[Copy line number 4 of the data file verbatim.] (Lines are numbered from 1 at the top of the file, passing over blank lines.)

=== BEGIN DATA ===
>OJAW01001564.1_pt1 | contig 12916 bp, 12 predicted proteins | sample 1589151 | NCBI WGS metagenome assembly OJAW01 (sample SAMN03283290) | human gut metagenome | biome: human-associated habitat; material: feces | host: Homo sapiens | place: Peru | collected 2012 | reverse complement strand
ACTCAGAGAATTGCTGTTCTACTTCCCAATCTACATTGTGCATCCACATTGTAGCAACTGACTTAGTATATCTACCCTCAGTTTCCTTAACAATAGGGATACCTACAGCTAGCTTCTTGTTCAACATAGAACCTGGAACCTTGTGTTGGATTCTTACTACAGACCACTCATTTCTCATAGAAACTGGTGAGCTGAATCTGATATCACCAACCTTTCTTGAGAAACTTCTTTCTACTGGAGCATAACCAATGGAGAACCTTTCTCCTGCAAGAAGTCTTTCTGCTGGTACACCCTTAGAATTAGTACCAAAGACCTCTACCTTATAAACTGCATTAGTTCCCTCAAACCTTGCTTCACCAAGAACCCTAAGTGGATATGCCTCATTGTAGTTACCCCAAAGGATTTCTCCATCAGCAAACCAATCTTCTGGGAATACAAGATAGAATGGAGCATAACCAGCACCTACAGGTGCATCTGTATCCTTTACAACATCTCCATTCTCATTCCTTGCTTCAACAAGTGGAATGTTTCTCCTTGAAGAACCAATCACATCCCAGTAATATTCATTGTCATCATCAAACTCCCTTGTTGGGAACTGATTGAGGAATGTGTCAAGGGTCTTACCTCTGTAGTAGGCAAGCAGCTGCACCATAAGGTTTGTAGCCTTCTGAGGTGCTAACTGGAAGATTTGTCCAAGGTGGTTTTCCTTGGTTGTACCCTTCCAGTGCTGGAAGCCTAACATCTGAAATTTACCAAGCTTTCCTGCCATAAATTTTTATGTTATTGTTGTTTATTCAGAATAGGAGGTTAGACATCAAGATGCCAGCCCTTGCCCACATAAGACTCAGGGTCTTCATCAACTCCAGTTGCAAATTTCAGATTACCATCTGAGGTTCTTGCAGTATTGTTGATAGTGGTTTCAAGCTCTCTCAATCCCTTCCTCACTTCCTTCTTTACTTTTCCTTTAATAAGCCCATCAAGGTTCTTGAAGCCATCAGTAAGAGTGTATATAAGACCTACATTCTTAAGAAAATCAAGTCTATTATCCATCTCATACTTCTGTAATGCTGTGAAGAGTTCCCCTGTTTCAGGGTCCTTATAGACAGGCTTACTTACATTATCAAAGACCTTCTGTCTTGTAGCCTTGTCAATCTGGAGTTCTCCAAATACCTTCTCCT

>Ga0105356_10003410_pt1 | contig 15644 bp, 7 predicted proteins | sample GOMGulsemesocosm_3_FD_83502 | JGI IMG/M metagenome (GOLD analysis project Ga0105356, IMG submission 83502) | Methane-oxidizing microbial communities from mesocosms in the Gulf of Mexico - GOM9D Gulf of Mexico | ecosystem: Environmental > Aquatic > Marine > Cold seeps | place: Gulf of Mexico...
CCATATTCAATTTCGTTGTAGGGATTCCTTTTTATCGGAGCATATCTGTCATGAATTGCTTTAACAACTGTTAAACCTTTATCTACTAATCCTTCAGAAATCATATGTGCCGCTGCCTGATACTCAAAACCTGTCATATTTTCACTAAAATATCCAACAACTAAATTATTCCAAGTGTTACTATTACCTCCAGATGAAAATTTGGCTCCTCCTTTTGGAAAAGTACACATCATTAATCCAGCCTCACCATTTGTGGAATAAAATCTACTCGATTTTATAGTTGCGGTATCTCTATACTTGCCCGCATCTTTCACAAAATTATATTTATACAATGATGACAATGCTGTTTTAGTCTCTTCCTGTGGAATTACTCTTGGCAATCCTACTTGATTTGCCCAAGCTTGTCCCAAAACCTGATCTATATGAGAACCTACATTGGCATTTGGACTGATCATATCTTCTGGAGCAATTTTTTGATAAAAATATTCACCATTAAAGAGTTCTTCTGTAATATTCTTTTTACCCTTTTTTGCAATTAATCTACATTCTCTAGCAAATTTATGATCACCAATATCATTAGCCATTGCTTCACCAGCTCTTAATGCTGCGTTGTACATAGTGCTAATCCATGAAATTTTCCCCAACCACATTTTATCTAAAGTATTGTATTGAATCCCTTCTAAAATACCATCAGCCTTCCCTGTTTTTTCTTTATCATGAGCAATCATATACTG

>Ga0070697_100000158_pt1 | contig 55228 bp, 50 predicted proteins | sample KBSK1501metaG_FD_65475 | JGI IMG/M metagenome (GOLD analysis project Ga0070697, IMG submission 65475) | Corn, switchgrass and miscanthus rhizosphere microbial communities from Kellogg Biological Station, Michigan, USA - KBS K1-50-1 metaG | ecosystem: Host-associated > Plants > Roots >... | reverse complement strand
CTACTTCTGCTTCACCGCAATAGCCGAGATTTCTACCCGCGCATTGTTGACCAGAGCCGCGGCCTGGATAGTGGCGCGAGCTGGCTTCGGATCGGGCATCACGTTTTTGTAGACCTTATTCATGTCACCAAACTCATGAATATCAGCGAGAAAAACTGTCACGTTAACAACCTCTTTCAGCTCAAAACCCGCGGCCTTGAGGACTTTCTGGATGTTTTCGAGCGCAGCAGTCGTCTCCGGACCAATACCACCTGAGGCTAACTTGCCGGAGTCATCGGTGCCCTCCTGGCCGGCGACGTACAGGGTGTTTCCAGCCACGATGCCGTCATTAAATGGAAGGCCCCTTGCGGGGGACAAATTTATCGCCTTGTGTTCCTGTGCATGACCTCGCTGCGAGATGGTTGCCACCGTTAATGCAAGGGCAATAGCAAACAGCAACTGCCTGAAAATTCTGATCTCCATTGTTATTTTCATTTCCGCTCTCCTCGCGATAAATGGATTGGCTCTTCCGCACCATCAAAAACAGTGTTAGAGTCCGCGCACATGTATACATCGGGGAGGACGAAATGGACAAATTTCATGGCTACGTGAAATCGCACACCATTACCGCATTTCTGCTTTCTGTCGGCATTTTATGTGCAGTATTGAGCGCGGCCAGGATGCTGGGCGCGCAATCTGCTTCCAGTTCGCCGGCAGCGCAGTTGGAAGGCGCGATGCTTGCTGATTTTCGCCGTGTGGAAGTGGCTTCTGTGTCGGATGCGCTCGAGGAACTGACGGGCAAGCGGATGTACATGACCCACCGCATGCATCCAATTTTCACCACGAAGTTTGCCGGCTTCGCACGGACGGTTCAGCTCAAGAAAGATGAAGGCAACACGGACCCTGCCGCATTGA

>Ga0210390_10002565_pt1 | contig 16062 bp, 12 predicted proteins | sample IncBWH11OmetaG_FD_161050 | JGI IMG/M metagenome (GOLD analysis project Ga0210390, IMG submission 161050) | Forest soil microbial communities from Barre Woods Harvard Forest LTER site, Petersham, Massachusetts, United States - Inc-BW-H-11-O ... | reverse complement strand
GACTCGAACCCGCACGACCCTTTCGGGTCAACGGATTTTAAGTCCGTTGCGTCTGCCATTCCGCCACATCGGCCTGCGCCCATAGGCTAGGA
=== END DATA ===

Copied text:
CCATATTCAATTTCGTTGTAGGGATTCCTTTTTATCGGAGCATATCTGTCATGAATTGCTTTAACAACTGTTAAACCTTTATCTACTAATCCTTCAGAAATCATATGTGCCGCTGCCTGATACTCAAAACCTGTCATATTTTCACTAAAATATCCAACAACTAAATTATTCCAAGTGTTACTATTACCTCCAGATGAAAATTTGGCTCCTCCTTTTGGAAAAGTACACATCATTAATCCAGCCTCACCATTTGTGGAATAAAATCTACTCGATTTTATAGTTGCGGTATCTCTATACTTGCCCGCATCTTTCACAAAATTATATTTATACAATGATGACAATGCTGTTTTAGTCTCTTCCTGTGGAATTACTCTTGGCAATCCTACTTGATTTGCCCAAGCTTGTCCCAAAACCTGATCTATATGAGAACCTACATTGGCATTTGGACTGATCATATCTTCTGGAGCAATTTTTTGATAAAAATATTCACCATTAAAGAGTTCTTCTGTAATATTCTTTTTACCCTTTTTTGCAATTAATCTACATTCTCTAGCAAATTTATGATCACCAATATCATTAGCCATTGCTTCACCAGCTCTTAATGCTGCGTTGTACATAGTGCTAATCCATGAAATTTTCCCCAACCACATTTTATCTAAAGTATTGTATTGAATCCCTTCTAAAATACCATCAGCCTTCCCTGTTTTTTCTTTATCATGAGCAATCATATACTG